(And I still have not even addressed the importance of covering the non-major sports.)

The sooner community college sports reporters take that next-level step, the sooner they will evolve into the sports reporter they desire to be at a university or professionally. One day they will be covering professional sports with credibility. Note: They should even be developing their podcasting skills by covering local sports, where their opinions are likely to make more of a difference; there is already too much noise about professional sports for them to stand out at this level of their careers.

Developing upcoming stories requires a student reporter to reach out beyond the silo of his or her campus. It requires researching and understanding of other teams and talking to sources with whom you are unfamiliar. And out helps you better understand the game in front of you.

– – – – –

Now, should we talk about covering those minor sports? After all, if you add up all your school’s athletes, you’d probably find that the number of minor sports athletes nearly equals or exceeds the number of major sports athletes. They deserve coverage, too.


Linking pro/con articles online

October 23, 2019

As I routinely review California community college online student publications I have noticed that that those that those publications that like to include pro/con articles in their print editions make a serious mistake when they move those articles online.

pro/conWhen they pro-con articles are run in the print edition, they are run side by side, but there is no side by side when you move them online. They are separate articles and those readers who read one article do not necessarily read, or see, the other article. The effect of the pro/con is lost. It would be simple for those publications to add a link to each other, but publications most often do not. That is perhaps because online editors (or student reporters) are not thinking about their readers’ online experience, they are simply archiving their print stories.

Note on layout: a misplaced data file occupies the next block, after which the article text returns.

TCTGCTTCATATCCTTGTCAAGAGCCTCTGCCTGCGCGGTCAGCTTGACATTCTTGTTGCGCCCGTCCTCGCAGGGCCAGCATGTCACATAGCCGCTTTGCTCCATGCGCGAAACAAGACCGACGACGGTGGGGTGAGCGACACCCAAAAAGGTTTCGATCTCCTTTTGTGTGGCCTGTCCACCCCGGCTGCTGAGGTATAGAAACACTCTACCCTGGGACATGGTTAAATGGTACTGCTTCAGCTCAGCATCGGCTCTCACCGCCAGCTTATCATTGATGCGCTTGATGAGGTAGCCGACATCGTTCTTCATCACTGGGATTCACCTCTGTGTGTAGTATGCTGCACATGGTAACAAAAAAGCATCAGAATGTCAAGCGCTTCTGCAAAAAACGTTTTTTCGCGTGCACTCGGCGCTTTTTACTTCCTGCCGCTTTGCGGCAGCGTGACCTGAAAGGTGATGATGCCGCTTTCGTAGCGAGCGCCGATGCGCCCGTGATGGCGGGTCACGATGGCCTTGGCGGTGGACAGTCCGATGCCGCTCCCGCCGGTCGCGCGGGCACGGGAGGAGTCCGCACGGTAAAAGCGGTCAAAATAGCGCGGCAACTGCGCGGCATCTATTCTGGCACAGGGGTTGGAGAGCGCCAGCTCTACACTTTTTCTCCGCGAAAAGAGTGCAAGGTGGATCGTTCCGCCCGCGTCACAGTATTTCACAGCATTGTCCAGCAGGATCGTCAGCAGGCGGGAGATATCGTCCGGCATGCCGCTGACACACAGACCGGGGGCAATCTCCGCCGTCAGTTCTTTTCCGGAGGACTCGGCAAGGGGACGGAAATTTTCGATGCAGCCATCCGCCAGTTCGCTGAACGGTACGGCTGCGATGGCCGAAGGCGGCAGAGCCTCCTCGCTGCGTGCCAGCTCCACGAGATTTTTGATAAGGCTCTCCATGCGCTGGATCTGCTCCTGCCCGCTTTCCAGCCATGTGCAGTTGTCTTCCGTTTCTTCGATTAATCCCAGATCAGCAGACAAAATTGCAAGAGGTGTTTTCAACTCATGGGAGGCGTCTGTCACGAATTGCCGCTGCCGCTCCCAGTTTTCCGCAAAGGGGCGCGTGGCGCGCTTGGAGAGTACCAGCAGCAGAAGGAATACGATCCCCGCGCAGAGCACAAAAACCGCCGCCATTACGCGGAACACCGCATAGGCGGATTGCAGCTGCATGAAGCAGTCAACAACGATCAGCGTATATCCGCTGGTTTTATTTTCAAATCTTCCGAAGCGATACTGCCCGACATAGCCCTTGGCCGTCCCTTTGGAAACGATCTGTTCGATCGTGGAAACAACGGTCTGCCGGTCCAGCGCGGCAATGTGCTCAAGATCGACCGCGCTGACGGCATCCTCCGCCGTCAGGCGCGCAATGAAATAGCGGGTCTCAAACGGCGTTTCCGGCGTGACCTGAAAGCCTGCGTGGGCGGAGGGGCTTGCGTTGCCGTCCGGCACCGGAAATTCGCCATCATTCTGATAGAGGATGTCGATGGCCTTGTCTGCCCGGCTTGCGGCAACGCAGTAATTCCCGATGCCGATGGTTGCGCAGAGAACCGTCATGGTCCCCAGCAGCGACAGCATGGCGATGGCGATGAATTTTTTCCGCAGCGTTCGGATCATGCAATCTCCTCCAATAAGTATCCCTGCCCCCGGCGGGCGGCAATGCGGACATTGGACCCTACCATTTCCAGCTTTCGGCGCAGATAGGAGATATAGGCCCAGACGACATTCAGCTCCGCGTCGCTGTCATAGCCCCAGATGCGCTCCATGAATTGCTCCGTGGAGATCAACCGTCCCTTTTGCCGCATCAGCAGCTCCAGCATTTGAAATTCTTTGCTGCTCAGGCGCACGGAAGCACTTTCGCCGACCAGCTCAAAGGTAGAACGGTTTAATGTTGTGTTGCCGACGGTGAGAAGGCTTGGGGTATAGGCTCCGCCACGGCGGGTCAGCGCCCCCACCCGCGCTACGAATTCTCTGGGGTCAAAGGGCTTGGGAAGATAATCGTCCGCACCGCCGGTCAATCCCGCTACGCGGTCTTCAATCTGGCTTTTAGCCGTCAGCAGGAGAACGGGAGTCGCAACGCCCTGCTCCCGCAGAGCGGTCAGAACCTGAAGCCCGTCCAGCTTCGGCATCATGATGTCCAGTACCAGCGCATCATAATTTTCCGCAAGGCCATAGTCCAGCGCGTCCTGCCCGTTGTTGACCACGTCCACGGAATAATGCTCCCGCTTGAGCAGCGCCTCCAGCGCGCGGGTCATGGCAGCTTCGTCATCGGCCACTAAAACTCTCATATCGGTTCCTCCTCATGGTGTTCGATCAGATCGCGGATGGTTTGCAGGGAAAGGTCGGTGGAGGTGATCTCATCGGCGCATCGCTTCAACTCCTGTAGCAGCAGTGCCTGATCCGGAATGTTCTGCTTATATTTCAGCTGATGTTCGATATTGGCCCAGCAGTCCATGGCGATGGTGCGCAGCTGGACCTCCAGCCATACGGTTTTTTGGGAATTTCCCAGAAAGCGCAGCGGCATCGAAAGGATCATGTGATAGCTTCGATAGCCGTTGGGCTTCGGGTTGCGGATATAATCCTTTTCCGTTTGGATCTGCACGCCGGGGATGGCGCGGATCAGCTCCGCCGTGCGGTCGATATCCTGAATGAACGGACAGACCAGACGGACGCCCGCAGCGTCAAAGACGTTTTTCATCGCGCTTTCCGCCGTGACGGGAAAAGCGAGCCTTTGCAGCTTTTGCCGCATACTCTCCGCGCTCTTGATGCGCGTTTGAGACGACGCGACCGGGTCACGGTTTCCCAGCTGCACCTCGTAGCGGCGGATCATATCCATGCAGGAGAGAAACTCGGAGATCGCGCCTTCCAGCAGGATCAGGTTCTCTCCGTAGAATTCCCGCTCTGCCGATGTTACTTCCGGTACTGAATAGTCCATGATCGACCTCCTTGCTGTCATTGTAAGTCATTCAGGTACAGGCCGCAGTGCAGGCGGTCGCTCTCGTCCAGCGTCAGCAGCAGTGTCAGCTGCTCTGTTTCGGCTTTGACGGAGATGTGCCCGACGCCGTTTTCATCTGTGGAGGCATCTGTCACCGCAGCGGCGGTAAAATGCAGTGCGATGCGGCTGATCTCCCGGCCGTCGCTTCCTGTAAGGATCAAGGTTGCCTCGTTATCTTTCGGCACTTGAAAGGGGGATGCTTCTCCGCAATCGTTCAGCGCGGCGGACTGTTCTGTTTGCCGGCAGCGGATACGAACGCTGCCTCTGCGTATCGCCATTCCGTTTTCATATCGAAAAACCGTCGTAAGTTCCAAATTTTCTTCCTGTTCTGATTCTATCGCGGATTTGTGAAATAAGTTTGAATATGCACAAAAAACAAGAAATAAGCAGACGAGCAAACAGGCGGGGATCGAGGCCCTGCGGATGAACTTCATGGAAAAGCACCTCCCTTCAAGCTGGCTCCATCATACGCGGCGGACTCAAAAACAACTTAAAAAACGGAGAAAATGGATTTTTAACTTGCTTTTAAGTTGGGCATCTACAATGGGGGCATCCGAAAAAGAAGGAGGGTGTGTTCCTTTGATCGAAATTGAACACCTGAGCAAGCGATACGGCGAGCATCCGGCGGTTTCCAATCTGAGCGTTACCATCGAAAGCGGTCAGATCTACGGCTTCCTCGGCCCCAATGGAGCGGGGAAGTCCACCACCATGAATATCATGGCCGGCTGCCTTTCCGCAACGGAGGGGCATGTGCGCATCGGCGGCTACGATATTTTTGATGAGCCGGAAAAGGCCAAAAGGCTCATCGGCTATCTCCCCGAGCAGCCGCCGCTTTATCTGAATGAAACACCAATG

It would be an easy step to take, but it requires developing an online mind-set.

In fact, many student publications miss out on helping their readers find related stories completely. If there is an on-going story the publication is covering each story over time is separate, but there is, or should be, a relationship.

And the linking should go both ways. When a new article is linked to an old article, the old article should get a link to the new one. With an online article you never know how the reader gets to the article. In fact, it is common for a Google search to drive a reader to an old article. The Cuesta College Cuestonian recently noted on its Facebook page that its most-read article (with nearly 1,200 views) is a five-year-old story about math requirements for graduation. Today’s newspaper staff may not know that the story even exists, other than because of analytics, but readers keep coming to it.

Now, it may be unrealistic to add links to all past stories where conditions have changed* –the reader has some responsibility is recognizing the publication date and employing some critical thinking– but if you have a current evolving story, it could be helpful to the reader to know what has happened before. Evolving stories should have a summary paragraph somewhere, but even summary paragraphs are weak on details.

One community college publication that does a good job with including links, either from its own publication or to other publications that perhaps serve as sources for the story, is the Santa Barbara City College Channels, which has been an online-only publication for years. At one time at least, the publication had a policy that all submitted stories should include a minimum of two links.

(The Channels also does one of the best jobs in the state in coving campus governance.)


*And we certainly don’t want to be be George Orwell’s Winston Smith, whose job is to rewrite old news stories so that they reflect today’s reality to have always been this way, in the book Nineteen Eighty Four, A Novel.


Monitoring college student publication sites

September 24, 2019

I am perhaps as my happiest in life when I am a man of ideas. As a teacher I had many ideas for livening up my teaching –such as CITYCOUNCIL and my as yet unfulfilled Newspaper Mystery game.